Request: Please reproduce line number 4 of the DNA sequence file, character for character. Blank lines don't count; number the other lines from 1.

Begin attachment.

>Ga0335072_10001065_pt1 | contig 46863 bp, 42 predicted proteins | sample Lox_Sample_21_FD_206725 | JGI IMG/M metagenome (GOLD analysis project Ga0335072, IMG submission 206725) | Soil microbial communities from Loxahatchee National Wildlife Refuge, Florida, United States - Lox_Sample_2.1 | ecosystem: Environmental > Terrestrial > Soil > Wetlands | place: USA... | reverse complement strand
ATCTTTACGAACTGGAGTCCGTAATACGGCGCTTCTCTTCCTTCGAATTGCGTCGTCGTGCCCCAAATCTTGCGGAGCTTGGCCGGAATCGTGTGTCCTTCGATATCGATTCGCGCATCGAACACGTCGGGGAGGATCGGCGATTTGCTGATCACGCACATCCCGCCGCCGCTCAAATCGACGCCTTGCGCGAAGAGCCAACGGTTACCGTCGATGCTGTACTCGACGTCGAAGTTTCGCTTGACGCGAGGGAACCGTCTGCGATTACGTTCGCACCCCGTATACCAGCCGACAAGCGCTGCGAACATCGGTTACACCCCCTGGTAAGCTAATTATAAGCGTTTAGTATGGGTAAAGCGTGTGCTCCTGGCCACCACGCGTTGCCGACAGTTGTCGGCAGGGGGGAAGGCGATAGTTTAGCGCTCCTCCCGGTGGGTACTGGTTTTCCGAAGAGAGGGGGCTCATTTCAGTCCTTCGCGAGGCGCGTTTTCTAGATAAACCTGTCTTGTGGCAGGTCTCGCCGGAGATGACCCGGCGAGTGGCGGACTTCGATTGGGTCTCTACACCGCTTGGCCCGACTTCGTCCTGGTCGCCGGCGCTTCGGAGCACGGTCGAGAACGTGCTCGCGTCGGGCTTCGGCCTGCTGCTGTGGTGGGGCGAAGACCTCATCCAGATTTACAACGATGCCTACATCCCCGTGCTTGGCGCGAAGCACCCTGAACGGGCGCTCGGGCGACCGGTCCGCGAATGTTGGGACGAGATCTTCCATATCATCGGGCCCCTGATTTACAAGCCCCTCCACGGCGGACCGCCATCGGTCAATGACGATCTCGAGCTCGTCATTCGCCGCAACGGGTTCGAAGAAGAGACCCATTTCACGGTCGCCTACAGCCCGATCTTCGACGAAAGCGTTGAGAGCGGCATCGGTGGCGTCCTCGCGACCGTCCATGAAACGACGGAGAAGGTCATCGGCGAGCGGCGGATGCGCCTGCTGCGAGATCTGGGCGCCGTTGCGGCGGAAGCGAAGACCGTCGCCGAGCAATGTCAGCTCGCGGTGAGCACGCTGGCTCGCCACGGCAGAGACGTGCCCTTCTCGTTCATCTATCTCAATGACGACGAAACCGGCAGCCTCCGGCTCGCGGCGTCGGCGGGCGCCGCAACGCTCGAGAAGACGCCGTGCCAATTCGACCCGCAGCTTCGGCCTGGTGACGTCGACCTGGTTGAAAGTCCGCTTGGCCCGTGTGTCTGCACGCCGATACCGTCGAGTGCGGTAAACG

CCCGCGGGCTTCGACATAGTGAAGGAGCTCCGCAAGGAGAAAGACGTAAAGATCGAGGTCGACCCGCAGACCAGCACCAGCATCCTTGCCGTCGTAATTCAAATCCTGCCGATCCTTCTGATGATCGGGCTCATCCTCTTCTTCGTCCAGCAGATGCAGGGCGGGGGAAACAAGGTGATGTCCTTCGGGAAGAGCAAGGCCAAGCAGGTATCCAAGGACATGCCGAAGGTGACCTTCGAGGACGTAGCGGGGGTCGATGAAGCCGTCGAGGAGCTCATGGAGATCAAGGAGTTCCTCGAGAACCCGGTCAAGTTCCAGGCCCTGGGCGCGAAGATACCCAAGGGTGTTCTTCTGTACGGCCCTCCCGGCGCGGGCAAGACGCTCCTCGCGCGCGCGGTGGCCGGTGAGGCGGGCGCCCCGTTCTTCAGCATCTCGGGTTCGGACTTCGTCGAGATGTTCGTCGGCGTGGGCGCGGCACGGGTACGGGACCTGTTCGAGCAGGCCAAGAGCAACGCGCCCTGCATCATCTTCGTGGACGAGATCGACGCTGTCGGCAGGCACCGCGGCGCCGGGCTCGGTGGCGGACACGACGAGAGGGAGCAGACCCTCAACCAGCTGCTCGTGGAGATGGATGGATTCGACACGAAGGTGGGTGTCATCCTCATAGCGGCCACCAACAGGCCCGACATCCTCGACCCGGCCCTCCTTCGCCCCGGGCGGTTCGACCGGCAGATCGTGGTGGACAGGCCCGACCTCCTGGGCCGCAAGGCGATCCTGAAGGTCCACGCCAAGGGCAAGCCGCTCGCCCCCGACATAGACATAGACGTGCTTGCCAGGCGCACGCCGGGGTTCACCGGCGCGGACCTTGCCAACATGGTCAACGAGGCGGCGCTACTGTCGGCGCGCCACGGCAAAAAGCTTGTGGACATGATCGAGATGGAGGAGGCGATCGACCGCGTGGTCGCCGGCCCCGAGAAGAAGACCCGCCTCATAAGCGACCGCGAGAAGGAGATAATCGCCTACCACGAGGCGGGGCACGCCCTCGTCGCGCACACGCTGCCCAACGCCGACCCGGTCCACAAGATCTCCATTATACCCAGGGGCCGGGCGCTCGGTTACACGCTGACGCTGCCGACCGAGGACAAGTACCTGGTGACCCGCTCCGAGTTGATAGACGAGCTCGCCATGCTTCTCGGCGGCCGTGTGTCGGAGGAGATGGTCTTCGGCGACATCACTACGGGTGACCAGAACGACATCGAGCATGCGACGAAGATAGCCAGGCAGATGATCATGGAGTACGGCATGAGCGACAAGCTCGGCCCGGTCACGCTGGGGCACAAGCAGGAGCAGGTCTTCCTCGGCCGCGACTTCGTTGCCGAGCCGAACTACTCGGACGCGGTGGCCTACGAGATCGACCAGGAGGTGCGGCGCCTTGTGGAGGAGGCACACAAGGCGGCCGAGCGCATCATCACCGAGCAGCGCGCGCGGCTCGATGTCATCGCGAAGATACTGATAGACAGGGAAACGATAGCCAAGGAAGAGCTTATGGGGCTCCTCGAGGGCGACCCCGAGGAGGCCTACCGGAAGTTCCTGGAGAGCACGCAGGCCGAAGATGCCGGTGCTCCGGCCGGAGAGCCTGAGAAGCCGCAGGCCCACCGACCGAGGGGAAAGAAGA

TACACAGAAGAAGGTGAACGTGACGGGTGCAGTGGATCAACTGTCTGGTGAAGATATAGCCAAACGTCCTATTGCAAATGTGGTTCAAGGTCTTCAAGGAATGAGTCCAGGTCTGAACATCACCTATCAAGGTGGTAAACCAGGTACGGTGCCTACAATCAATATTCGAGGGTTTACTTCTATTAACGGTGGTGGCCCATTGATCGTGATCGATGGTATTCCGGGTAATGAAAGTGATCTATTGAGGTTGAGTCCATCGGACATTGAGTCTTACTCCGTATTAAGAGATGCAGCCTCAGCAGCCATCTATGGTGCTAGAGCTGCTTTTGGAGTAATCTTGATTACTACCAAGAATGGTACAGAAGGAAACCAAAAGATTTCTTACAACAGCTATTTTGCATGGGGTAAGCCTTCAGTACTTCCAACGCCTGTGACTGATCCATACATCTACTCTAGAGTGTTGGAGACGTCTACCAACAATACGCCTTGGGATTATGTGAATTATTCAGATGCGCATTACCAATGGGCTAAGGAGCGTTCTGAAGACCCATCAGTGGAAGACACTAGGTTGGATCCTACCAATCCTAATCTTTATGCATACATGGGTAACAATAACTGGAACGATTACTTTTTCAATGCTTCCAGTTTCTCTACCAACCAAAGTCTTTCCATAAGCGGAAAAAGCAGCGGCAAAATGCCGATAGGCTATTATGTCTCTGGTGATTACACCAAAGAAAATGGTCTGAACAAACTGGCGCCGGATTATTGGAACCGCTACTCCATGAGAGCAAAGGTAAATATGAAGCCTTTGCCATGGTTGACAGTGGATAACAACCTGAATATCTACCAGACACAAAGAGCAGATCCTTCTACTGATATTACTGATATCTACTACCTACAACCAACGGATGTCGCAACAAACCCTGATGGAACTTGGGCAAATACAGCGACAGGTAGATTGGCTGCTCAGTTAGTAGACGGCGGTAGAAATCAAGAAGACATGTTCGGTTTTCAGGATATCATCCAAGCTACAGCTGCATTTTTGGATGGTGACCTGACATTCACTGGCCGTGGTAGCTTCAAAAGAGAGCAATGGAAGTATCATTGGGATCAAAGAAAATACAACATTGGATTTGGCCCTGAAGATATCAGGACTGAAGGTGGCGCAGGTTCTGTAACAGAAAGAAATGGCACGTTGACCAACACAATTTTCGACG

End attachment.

TACACAGAAGAAGGTGAACGTGACGGGTGCAGTGGATCAACTGTCTGGTGAAGATATAGCCAAACGTCCTATTGCAAATGTGGTTCAAGGTCTTCAAGGAATGAGTCCAGGTCTGAACATCACCTATCAAGGTGGTAAACCAGGTACGGTGCCTACAATCAATATTCGAGGGTTTACTTCTATTAACGGTGGTGGCCCATTGATCGTGATCGATGGTATTCCGGGTAATGAAAGTGATCTATTGAGGTTGAGTCCATCGGACATTGAGTCTTACTCCGTATTAAGAGATGCAGCCTCAGCAGCCATCTATGGTGCTAGAGCTGCTTTTGGAGTAATCTTGATTACTACCAAGAATGGTACAGAAGGAAACCAAAAGATTTCTTACAACAGCTATTTTGCATGGGGTAAGCCTTCAGTACTTCCAACGCCTGTGACTGATCCATACATCTACTCTAGAGTGTTGGAGACGTCTACCAACAATACGCCTTGGGATTATGTGAATTATTCAGATGCGCATTACCAATGGGCTAAGGAGCGTTCTGAAGACCCATCAGTGGAAGACACTAGGTTGGATCCTACCAATCCTAATCTTTATGCATACATGGGTAACAATAACTGGAACGATTACTTTTTCAATGCTTCCAGTTTCTCTACCAACCAAAGTCTTTCCATAAGCGGAAAAAGCAGCGGCAAAATGCCGATAGGCTATTATGTCTCTGGTGATTACACCAAAGAAAATGGTCTGAACAAACTGGCGCCGGATTATTGGAACCGCTACTCCATGAGAGCAAAGGTAAATATGAAGCCTTTGCCATGGTTGACAGTGGATAACAACCTGAATATCTACCAGACACAAAGAGCAGATCCTTCTACTGATATTACTGATATCTACTACCTACAACCAACGGATGTCGCAACAAACCCTGATGGAACTTGGGCAAATACAGCGACAGGTAGATTGGCTGCTCAGTTAGTAGACGGCGGTAGAAATCAAGAAGACATGTTCGGTTTTCAGGATATCATCCAAGCTACAGCTGCATTTTTGGATGGTGACCTGACATTCACTGGCCGTGGTAGCTTCAAAAGAGAGCAATGGAAGTATCATTGGGATCAAAGAAAATACAACATTGGATTTGGCCCTGAAGATATCAGGACTGAAGGTGGCGCAGGTTCTGTAACAGAAAGAAATGGCACGTTGACCAACACAATTTTCGACG